“They may need more care from you. We would be concerned if long-standing clients were priced out of the market just when they needed you the most.”
How the FCA will judge whether this conflict has been managed in the files it collects is still unclear, however.
SimplyBiz’s Timmins says that, while he understands the theory behind Gupta’s comments, he has never seen the conflict occur in practice.
He says: “I think advisers are motivated by doing the best they can for their client, and not by how much they earn from a piece of advice. So, in my experience and with all the advisers that I know, I can’t imagine any adviser acting outside the best interests of their clients just so they can take a fee.”
Smith agrees: “I find it hard to imagine an adviser would try to retain invested funds at the expense of client income or lifestyle just to maintain the adviser’s income. Examples of that practice would be difficult to justify as being in the client’s best interests.”
PFS chief executive Keith Richards notes that the FCA has been crystal clear that it has concerns over fees for ongoing advice more generally.
“The FCA has urged advisers to look at how they charge for their services and consider the conflicts that arise. The family test should apply: would you be happy with another adviser charging a member of your family the same fees for the value they derive?” Richards says.
Deeks says, if the FCA reviews this area, it is likely to look at how the charging is structured, in terms of both style and quantum.
“How charging has been designed and articulated to the client in the suitability report will indicate the steps the firm has taken to mitigate this conflict,” he says.
“For example, a fixed annual ongoing charge will disproportionately represent a larger percentage as the pot reduces. Therefore, there may be a point at which a firm operating this model will either cease charging the fixed fee or swap to a percentage charge to ensure that the advice continues to represent value for money.
“There is also a finite point beyond which the pot is so small that it does not warrant ongoing advice as it will shortly be exhausted.”
Director, Robinson Insurance Services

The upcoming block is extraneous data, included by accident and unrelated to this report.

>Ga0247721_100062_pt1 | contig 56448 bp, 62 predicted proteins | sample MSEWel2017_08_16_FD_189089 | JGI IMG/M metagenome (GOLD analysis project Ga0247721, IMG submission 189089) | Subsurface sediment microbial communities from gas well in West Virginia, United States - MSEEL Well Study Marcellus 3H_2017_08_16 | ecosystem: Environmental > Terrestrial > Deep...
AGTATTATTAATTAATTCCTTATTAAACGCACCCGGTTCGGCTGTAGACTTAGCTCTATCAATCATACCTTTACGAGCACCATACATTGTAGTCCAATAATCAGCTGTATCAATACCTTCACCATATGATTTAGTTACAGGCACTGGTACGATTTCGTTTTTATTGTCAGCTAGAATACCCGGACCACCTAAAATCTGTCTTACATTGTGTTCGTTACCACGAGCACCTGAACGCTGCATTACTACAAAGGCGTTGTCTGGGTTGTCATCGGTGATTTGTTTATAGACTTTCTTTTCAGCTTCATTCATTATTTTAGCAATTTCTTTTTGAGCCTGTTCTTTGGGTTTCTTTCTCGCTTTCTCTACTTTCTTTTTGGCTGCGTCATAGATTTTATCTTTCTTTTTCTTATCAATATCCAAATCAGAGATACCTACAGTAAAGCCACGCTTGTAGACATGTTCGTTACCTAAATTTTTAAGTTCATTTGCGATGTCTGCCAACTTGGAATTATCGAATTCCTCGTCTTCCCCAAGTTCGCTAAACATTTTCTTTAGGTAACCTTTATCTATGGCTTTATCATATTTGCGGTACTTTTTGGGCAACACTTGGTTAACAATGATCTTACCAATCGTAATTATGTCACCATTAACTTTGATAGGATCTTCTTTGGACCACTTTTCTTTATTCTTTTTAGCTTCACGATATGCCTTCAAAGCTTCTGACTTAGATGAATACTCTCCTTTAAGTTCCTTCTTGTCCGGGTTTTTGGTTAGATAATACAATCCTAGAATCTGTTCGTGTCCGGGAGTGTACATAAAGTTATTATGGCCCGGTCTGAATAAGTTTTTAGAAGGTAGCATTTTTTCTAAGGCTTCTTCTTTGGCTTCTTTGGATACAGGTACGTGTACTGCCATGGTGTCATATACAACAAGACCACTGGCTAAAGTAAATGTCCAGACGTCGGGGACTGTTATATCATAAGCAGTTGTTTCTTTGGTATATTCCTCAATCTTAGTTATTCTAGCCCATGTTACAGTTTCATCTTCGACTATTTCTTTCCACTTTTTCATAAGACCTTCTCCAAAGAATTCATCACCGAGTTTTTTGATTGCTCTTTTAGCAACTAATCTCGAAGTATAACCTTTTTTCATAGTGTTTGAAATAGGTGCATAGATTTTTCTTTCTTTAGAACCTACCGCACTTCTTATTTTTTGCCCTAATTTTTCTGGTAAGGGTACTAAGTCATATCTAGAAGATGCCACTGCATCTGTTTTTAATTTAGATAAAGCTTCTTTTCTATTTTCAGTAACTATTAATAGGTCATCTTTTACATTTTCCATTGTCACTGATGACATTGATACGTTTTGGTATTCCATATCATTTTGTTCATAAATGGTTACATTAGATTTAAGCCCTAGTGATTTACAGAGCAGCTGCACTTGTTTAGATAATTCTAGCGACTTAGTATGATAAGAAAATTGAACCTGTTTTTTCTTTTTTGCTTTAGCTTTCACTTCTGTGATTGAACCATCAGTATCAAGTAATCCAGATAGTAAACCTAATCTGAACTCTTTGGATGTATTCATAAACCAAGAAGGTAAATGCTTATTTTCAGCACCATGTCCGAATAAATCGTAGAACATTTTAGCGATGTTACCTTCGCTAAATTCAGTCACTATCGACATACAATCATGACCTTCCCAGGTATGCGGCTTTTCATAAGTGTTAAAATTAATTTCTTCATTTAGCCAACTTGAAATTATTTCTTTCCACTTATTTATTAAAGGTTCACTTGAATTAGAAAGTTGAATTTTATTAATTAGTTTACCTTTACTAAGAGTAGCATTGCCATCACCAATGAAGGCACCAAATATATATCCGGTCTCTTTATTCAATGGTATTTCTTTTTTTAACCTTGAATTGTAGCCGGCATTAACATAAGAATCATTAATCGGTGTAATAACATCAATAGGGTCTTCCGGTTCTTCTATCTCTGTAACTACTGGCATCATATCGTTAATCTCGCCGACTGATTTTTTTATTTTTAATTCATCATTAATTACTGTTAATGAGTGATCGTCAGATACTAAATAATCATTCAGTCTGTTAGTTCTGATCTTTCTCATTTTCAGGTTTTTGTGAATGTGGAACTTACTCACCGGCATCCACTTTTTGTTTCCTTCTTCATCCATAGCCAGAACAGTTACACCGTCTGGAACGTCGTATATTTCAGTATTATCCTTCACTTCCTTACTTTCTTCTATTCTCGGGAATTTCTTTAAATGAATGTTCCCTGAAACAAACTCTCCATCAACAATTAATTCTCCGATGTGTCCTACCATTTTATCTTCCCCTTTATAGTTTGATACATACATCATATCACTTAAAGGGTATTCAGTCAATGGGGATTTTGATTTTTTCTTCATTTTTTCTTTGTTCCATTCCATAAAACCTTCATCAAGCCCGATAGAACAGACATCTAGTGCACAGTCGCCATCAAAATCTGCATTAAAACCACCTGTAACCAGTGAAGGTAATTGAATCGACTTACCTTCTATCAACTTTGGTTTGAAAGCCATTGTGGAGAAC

There is little detail on the Assessing Suitability Review at present. I understand that some firms have been contacted with a request to provide files for review, but this appears to be larger firms.
The need for firms to ensure that advice provided is suitable, and that costs and charges are disclosed clearly, and that firms act in the best interests of clients, is aligned with the Mifid II environment, and indeed aligned with the fundamental principles of a professional IFA firm.
We have received a Dear CEO letter that emphasises the issues the FCA has already commented upon in the past, and these come as no surprise. Review of files is a good method of gauging the suitability of advice, as long as a broad sample is sought and specific feedback provided.
It makes sense to follow up on the impact of pensions freedoms in particular, and we are supportive of this in order to facilitate positive client outcomes
Glass half full or half empty?
Money Marketing understands that the 2017 review was purely exploratory, rather than conducted with a view to levying fines or bans on anyone caught out. Will this year’s review be done in a similar spirit?
“For me it depends on whether you are a glass-half-full or half-empty sort of person,” Threesixty’s Facer says.
“If the regulator comes back with some guidance or comments around good and poor practice, then firms can learn from it. But at the same time if it’s more of the same old stuff it needs to be a different approach.
“If you do the same things, you get the same outcomes.”
He adds that, if the FCA selects a file to review and it looks awful, it can’t overlook it.
But the aim is not to pick out individual firms, it is to find out what the profession is doing as a whole and then look at what it can do to improve on those areas.
“On the back of it, I don’t see it doing much fundamental change other than education.”
However, Smith says educating advisers is key and the FCA needs to explain where firms are going wrong and why, as well as identify good practice so others can learn from it.
“No matter how many reviews the FCA undertakes, there will be suitability issues identified,” Smith says.
“Advice does not always fit simple boxes; people do not fit simple boxes and as such there is always the challenge of suitability.
“A lot of issues are created by over-reliance on scripted suitability letters, where free formatting has been reduced to avoid errors and by doing so we miss out the important personal issues and nuances that drive clients to make the choices they do.
“However, where advisers can learn what the FCA sees as good practice, it builds confidence and, as long as not followed blindly, would benefit all.”